Debunking the hubris surrounding alternative investment growth.
The investing world has come down with alternatives fever. At least six surveys have been published in the first half of 2012 (McKinsey & Company, Jackson National Life, and Cerulli, to name a few), all of them banging the drum for alternative investments, in terms of current and potential asset growth and revenue generation, especially for liquid vehicles. The McKinsey study,1 for example, predicts that "By 2015, retail alternatives will likely account for 13% of U.S. retail fund assets and approximately one quarter of revenues." Cerulli's forecast is only slightly more conservative, positing that alternative mutual funds could represent 9.7% of mutual fund assets in five years.2
These claims can be characterized as optimistic at best. While it's true that more and more investors are adopting alternative investments, and that there is a trend toward more-liquid vehicles, the way we currently invest is not going to do an about-face in a few years--nor should it.
The State of the Union
To predict the prominence of alternative investments in five years, one needs an understanding of where we are today. As of Morningstar's June 30 count, there are $8.6 trillion in mutual fund (excluding money market funds) assets in 94 different categories. Morningstar considers seven of these 94 categories alternative: bear market, currency, long-short equity, managed futures, market-neutral, multialterantive, and nontraditional bond. These seven alternative categories represent only $107.4 billion, or just over 1% of total mutual fund assets. That's a far cry from the 10%-13% market share predicted above.
Sure, it's possible that assets in alternative funds could grow at least tenfold in three to five years. But it's highly unlikely. Just look how long it's taken to get to where we are today. Five years ago, the same seven categories of alternative mutual funds represented just over one half of 1% of total mutual fund assets ($39.4 billion of $7.4 trillion total mutual fund assets as of June 30, 2007). So the market share has doubled in five years. The trajectory will not likely be as strong going forward, because since 2011, flows have begun to slow. In 2010, flows into alternative mutual funds peaked at a record $45.4 billion, but declined to $24.2 in 2011. So far in 2012, the flows have barely reached $2.8 billion. The sense of urgency, namely the financial crisis and a fear of a spike in interest rates, has passed, and investors are now thinking with a clearer mindset.
Rather than looking at alternative mutual funds, one might instead look to exchange-traded funds as the fuel for liquid alternative investment growth. Total U.S. ETF assets stood at nearly $1.2 trillion as of June 30. Combining the assets of six of the same seven aforementioned alternative categories (nontraditional bond ETFs don't exist due to a moratorium on derivatives use), and adding volatility (these strategies reside primarily in ETFs at the moment), total alternative ETF assets stand at only $9.8 billion, less than 1% of total ETF assets. The growth story for alternative ETFs is the same as for mutual funds, with assets and inflows peaking prior to 2011.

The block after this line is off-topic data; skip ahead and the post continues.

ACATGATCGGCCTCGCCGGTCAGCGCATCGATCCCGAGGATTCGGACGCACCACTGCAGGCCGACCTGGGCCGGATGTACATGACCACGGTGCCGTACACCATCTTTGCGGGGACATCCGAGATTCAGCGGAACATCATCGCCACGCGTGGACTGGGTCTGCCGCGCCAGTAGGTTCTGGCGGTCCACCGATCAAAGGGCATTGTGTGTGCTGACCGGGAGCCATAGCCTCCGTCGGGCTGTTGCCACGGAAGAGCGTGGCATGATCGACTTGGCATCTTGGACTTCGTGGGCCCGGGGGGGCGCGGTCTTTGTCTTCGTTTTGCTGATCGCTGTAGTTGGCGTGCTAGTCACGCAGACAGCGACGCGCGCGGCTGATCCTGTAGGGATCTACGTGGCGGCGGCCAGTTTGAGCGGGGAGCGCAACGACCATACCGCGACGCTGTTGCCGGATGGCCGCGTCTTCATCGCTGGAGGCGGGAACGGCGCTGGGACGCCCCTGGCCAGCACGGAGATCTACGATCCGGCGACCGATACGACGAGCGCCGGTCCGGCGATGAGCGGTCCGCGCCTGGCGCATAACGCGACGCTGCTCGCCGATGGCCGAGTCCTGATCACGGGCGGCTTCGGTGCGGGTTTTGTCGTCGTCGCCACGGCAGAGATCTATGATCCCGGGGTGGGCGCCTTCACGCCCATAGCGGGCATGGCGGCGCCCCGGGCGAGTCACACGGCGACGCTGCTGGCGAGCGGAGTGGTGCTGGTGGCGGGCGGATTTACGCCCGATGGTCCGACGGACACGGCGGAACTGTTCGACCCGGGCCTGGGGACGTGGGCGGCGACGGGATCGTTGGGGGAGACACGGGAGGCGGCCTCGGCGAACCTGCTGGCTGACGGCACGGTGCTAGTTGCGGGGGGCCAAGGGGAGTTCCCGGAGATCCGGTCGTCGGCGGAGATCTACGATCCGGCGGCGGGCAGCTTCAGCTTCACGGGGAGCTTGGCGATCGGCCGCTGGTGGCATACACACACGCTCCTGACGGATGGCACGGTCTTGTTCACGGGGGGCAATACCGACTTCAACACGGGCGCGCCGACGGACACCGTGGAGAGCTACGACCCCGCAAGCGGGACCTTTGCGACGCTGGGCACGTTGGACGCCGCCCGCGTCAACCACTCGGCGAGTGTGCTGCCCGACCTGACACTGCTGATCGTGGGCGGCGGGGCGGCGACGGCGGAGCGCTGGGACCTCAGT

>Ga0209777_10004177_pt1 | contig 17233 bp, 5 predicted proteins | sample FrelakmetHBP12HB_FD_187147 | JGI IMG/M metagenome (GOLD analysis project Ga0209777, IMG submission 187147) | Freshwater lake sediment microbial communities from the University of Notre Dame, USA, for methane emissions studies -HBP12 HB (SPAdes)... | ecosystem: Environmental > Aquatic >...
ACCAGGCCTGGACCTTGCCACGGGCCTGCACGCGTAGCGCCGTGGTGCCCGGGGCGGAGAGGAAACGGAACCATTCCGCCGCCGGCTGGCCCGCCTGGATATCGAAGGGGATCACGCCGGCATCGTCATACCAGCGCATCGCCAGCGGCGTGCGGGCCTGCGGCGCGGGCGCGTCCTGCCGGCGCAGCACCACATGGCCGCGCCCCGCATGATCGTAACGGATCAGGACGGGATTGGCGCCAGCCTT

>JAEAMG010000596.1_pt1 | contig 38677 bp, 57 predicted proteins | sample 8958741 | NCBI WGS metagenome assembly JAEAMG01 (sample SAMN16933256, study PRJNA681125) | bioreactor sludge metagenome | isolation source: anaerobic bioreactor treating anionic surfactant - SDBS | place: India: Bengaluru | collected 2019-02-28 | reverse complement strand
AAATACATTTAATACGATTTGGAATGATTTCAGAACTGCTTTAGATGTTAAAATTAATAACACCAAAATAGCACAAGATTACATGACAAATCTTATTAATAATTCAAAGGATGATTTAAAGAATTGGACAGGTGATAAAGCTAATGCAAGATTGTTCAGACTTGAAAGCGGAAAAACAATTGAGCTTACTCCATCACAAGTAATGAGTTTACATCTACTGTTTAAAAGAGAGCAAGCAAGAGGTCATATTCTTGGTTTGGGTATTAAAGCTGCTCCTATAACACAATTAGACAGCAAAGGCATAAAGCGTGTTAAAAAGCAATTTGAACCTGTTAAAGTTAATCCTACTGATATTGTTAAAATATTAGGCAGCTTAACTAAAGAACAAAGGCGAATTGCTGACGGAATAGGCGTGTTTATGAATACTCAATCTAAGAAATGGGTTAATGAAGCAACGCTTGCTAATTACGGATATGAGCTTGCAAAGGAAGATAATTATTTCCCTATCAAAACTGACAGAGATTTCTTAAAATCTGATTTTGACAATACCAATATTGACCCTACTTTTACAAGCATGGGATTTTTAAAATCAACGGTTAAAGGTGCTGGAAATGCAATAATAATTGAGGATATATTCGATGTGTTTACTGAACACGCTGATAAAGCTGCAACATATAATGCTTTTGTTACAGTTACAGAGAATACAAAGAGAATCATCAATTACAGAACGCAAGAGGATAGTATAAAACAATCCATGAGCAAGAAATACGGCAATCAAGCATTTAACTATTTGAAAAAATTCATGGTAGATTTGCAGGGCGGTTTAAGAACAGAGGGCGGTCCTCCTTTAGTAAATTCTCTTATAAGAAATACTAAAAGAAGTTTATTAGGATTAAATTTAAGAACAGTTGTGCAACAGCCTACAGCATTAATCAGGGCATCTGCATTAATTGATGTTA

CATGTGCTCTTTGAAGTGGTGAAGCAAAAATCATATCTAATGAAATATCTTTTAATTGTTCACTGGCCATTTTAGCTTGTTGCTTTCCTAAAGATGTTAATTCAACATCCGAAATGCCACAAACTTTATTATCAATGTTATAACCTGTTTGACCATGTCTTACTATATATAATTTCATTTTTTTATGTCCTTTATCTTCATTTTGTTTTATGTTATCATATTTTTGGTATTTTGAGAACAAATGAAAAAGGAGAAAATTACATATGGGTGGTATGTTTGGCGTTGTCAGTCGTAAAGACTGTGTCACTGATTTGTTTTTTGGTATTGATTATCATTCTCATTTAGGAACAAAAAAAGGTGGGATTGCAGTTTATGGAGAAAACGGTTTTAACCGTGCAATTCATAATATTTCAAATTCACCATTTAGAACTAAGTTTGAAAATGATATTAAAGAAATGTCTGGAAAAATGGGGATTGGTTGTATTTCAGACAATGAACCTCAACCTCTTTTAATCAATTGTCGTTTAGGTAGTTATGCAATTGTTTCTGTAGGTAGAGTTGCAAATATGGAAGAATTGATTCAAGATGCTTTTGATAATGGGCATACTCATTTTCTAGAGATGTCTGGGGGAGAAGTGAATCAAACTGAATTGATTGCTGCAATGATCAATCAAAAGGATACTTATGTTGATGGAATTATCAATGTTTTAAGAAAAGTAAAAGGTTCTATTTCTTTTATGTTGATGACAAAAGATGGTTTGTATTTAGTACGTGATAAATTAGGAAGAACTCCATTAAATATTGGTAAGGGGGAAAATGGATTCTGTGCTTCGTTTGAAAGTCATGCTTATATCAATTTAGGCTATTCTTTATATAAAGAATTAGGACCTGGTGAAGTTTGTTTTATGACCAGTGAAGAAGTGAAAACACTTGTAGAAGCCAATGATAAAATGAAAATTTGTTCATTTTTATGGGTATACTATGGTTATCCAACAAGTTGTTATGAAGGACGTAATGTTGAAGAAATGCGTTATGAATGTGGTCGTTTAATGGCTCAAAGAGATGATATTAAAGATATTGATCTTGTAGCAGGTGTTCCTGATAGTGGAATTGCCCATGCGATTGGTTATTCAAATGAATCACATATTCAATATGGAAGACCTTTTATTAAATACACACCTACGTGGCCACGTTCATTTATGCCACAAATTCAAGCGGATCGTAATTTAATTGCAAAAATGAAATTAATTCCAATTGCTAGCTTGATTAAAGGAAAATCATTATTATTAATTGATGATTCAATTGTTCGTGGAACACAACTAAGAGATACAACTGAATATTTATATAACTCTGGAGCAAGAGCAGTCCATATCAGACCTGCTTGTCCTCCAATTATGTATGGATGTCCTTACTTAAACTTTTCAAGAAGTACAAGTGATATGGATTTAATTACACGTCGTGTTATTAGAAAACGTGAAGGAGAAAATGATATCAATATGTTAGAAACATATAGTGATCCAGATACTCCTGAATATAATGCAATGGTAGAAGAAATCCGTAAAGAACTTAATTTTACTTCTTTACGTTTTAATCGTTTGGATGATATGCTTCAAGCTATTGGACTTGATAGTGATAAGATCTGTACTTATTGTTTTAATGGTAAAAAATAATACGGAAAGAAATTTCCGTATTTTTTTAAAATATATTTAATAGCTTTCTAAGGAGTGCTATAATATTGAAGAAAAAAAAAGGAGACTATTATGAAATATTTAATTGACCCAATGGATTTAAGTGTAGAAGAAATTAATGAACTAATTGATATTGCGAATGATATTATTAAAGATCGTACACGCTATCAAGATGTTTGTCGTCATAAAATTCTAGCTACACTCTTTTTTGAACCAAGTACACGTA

Of course, no one data or survey provider uses the same definition of alternatives. If we included futures-based commodity ETFs in our alternative asset count (which we typically do), these would only add another $106 billion to the mix. Most of these assets ($65 billion) reside in a single ETF, the SPDR Gold Shares GLD, one of the two largest ETFs. There is obviously a limit to how much more GLD can grow.
If we added (and we typically do) the leveraged and inverse strategies, one of the rapid-growth areas in ETF-land, this would still increase our alternative asset count only another $28 billion. Although our alternative ETF asset total is now about $145 billion, and 12% of ETF assets, it's still not likely that we will see alternative's retail market share grow to 10%-15% of total retail assets in the near future through ETFs. Mutual funds reign as the preferred vehicle of advisors, who are the consumers adopting alternatives.
Who Uses Liquid Alternatives?
According to ICI data (available on Morningstar DirectSM), the "nonproprietary" distribution channels, or advisors, make up the bulk of alternative mutual fund flows. According to the Morningstar & Barron's 2011 Alternative Investment Survey of U.S. Institutions and Financial Advisors, mutual funds are the preferred access vehicle for every possible variety of alternative investment strategy with the exception of private equity, private debt, and private real estate (because mutual funds have restrictions on illiquidity), as well as leverage and volatility (because these are shorter-term trading strategies). After mutual funds, ETFs are the preferred vehicles. Advisors are the driver behind ETF growth in general, not just alternative ETFs.